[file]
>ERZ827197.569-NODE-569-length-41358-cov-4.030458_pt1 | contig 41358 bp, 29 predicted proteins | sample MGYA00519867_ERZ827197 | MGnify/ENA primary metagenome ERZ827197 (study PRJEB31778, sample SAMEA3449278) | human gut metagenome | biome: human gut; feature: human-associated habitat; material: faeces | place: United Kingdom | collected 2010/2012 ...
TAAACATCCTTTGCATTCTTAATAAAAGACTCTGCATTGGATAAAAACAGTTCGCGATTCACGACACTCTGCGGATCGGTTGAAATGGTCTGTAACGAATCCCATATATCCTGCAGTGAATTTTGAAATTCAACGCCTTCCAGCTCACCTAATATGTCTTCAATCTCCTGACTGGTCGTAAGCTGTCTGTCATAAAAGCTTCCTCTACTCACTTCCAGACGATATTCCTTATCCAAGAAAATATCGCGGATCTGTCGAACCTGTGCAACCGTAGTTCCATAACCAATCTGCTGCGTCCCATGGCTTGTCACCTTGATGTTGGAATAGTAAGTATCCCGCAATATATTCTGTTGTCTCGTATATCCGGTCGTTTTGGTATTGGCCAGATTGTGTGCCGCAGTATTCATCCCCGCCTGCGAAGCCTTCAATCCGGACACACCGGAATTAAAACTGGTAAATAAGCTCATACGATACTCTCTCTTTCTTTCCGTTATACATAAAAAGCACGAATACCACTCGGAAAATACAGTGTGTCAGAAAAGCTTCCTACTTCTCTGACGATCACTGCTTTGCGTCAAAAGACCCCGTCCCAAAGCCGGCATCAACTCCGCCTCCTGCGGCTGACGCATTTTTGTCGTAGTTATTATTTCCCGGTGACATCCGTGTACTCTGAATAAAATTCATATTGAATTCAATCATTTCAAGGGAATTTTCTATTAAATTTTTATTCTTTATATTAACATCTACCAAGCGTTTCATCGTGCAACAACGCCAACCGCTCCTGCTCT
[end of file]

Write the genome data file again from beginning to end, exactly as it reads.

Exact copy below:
>ERZ827197.569-NODE-569-length-41358-cov-4.030458_pt1 | contig 41358 bp, 29 predicted proteins | sample MGYA00519867_ERZ827197 | MGnify/ENA primary metagenome ERZ827197 (study PRJEB31778, sample SAMEA3449278) | human gut metagenome | biome: human gut; feature: human-associated habitat; material: faeces | place: United Kingdom | collected 2010/2012 ...
TAAACATCCTTTGCATTCTTAATAAAAGACTCTGCATTGGATAAAAACAGTTCGCGATTCACGACACTCTGCGGATCGGTTGAAATGGTCTGTAACGAATCCCATATATCCTGCAGTGAATTTTGAAATTCAACGCCTTCCAGCTCACCTAATATGTCTTCAATCTCCTGACTGGTCGTAAGCTGTCTGTCATAAAAGCTTCCTCTACTCACTTCCAGACGATATTCCTTATCCAAGAAAATATCGCGGATCTGTCGAACCTGTGCAACCGTAGTTCCATAACCAATCTGCTGCGTCCCATGGCTTGTCACCTTGATGTTGGAATAGTAAGTATCCCGCAATATATTCTGTTGTCTCGTATATCCGGTCGTTTTGGTATTGGCCAGATTGTGTGCCGCAGTATTCATCCCCGCCTGCGAAGCCTTCAATCCGGACACACCGGAATTAAAACTGGTAAATAAGCTCATACGATACTCTCTCTTTCTTTCCGTTATACATAAAAAGCACGAATACCACTCGGAAAATACAGTGTGTCAGAAAAGCTTCCTACTTCTCTGACGATCACTGCTTTGCGTCAAAAGACCCCGTCCCAAAGCCGGCATCAACTCCGCCTCCTGCGGCTGACGCATTTTTGTCGTAGTTATTATTTCCCGGTGACATCCGTGTACTCTGAATAAAATTCATATTGAATTCAATCATTTCAAGGGAATTTTCTATTAAATTTTTATTCTTTATATTAACATCTACCAAGCGTTTCATCGTGCAACAACGCCAACCGCTCCTGCTCT